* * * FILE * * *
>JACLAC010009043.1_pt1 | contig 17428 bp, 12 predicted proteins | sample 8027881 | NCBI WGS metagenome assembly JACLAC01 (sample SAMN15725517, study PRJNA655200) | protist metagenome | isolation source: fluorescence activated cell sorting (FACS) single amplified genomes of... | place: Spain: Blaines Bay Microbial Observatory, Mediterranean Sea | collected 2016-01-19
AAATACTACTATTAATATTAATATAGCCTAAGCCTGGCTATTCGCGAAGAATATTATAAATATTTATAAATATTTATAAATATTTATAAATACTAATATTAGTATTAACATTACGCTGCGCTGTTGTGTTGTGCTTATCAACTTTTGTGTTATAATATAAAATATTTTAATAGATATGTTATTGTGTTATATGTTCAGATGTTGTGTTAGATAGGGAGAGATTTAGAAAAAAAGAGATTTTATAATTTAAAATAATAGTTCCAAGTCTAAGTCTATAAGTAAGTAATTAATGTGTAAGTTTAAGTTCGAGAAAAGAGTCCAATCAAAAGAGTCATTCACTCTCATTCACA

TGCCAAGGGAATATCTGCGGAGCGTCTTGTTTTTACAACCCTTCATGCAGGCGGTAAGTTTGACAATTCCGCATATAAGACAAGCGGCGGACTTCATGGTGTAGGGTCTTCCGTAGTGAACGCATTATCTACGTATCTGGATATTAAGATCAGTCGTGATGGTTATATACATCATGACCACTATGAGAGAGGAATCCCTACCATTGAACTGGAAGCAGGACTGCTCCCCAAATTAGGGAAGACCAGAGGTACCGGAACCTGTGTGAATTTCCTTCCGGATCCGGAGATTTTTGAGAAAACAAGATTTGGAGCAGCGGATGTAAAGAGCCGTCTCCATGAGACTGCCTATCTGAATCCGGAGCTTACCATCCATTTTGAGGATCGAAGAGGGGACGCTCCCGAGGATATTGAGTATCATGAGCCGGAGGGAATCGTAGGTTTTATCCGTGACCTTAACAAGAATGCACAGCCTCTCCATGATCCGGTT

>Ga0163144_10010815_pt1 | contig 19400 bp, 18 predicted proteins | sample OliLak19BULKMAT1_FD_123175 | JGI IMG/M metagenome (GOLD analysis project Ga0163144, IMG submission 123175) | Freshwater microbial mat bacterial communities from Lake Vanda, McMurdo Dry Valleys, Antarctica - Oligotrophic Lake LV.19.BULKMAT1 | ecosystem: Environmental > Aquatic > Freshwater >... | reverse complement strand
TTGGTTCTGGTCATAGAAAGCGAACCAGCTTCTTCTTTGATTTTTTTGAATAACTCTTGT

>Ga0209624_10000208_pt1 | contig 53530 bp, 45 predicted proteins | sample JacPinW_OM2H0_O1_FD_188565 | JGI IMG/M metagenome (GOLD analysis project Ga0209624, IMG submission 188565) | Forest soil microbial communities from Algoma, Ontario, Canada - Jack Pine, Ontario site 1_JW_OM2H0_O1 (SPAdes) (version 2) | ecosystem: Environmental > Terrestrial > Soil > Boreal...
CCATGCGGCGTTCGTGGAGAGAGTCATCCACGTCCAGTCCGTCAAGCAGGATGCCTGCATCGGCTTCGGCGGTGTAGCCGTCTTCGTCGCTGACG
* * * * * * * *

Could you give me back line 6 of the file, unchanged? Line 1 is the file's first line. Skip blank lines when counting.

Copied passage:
>Ga0209624_10000208_pt1 | contig 53530 bp, 45 predicted proteins | sample JacPinW_OM2H0_O1_FD_188565 | JGI IMG/M metagenome (GOLD analysis project Ga0209624, IMG submission 188565) | Forest soil microbial communities from Algoma, Ontario, Canada - Jack Pine, Ontario site 1_JW_OM2H0_O1 (SPAdes) (version 2) | ecosystem: Environmental > Terrestrial > Soil > Boreal...